After the Norman invasion (1066), Leofric requested King William I (William the conqueror) transfer Holcombe to the see of Exeter for the support of the cathedral and of the canons. The request was honoured, and the estate was surrendered to the King and re-granted to the Church. Many of the landmarks mentioned in the charter for this transfer no longer exist, but most likely at the time Holcombe Estate consisted of Holcombe and what is now the Parish of East Teignmouth.

Bishop Leofric

Feudal Dawlish

After Leofric's Death in 1072, Dawlish is mentioned in the Doomsday book again, outlining the land and property owned by the Bishop Osbern (Leofric's successor). It mentions that the bishop had 30 villeins (a villein being a person who is bound to the land and owned by the feudal lord), 8 bordars, 3 serfs, 3 cows, 2 swine, 100 sheep, a coppice 3 furlongs in length and 1 in breadth, 6 acres of meadowland and 12 acres of pasture. Its worth being 8 pounds a year, 1 pound more than in Leofric's time.

It is clear from this Doomsday entry that Dawlish had cultivated land with sheep as its main wealth. The villeins would have lived in cob hovels that clustered around the church and worked the Bishop's land under the feudal system. They would have lived mainly off beans, fruit and hard bread with lard whenever they could get hold of some, and off meat from sheep that had died from disease, known as 'bracky mutton', even though this was a punishable crime at the time. Fish would have been part of the diet of some and storing fish in salt would have provided food during winter. Local cider and beer would have been produced, providing a safer source of liquid than the water at the time.

There is nothing written about the feudal lord who managed the land and inhabitants, although according to tradition he lived on the land that is now Luscombe Estate. Evidence of an earlier building is found here.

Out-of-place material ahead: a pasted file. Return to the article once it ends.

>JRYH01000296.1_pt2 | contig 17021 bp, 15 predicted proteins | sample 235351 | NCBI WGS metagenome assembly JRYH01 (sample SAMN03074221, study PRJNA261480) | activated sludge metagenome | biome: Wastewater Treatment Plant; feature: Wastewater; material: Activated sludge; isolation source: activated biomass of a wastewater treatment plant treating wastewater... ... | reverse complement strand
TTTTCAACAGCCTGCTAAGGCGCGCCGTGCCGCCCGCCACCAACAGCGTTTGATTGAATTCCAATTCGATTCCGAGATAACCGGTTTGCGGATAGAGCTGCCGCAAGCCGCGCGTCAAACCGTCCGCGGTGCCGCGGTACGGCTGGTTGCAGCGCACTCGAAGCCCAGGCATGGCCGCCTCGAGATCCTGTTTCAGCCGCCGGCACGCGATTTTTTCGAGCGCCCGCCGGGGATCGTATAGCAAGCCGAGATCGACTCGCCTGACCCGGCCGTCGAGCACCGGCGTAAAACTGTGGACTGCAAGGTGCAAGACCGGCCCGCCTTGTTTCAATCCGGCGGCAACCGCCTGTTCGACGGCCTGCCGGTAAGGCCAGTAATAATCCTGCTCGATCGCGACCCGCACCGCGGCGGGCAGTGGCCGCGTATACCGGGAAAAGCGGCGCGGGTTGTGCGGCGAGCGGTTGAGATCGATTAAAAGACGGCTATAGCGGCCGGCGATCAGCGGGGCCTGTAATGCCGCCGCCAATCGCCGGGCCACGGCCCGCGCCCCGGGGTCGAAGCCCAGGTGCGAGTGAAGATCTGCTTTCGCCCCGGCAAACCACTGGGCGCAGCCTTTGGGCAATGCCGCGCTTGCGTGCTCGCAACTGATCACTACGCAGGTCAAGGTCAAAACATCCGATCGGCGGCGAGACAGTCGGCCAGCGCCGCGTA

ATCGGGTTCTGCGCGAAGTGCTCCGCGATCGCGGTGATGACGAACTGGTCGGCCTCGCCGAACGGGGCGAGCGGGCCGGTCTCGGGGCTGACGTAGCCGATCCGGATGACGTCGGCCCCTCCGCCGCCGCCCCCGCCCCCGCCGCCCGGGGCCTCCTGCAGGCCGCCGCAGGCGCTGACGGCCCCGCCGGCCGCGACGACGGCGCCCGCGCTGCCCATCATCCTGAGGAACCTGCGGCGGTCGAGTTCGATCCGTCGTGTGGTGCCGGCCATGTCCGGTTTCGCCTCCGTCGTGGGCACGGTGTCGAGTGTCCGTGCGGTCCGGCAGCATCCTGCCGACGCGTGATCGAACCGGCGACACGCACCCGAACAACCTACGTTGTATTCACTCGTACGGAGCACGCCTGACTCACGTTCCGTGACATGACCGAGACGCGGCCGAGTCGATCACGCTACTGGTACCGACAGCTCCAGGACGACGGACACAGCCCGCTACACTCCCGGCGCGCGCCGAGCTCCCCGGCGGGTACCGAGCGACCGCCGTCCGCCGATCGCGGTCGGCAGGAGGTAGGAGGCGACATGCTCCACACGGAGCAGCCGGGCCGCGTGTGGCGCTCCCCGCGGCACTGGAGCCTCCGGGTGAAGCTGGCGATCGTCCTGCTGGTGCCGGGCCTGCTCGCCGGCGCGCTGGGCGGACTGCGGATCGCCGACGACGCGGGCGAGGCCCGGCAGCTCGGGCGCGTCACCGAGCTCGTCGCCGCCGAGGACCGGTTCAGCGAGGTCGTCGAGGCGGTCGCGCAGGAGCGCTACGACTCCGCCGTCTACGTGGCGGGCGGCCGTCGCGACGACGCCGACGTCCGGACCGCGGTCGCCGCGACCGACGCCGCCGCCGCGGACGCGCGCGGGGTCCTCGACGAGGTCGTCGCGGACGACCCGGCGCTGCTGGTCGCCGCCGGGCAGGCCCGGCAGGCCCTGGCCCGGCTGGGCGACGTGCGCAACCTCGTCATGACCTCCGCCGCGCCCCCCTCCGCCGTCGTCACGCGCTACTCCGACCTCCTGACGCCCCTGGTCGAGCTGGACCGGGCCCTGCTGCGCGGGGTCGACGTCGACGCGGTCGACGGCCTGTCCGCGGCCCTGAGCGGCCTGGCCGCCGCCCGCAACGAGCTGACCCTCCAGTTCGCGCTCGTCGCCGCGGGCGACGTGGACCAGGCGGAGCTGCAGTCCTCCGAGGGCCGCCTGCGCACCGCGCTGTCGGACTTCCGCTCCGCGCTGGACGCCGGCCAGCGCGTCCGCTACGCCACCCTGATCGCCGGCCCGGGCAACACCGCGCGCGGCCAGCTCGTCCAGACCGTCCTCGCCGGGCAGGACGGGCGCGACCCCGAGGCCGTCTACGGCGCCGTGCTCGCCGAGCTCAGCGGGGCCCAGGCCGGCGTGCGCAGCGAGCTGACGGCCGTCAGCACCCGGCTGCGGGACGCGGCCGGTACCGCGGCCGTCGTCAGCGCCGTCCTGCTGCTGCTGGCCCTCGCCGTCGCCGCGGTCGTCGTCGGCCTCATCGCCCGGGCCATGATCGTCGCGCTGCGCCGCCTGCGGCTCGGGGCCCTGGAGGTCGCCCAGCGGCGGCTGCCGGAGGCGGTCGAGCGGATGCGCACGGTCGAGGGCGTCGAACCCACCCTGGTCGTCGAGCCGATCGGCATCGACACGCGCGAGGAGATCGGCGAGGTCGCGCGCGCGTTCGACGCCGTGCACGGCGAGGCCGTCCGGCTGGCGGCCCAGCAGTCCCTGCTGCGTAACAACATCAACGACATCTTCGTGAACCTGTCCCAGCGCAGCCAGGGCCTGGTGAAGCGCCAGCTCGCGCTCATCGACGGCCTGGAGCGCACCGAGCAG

The Courtenays

The Courtenay's (now lady and lord of Powderham) connection to the area began during the 11th century. For a period between the 11th and 12th centuries several minor lords from Okehampton controlled Holcombe and East Teignmouth.

Powderham Castle

At the time the see of Okehampton was held by the Courtenays. For more information on the history of powderham castle visit here..

The Furnells

Sometime during the reign of King Henry I (1100-1135), the Furnell family acquired hunting rights to land in Dawlish. The first evidence of this came from King Henry II (1154-1189) who prepared a charter to re-establish hunting rights to Phillip de Furnell on the warren of Dawlish in the same manner as had been given to the Furnells by his grandfather: Henry I. The warren mentioned was not Dawlish Warren, but rather an area that is now Kenton. The grant gave exclusive rights to Phillip making it illegal for anyone else to hunt in the region without his permission.

In 1148 the canon of Exeter, Alfred, was assigned the churches of Dawlish (Duuelis) and Teignmouth (Teigemudha) by the Bishop Robert Chichester for his support. Pope Eugene III later confirmed this in 1152. In the Papal Bull (decree from the pope) the town is also spelt 'Douelis'.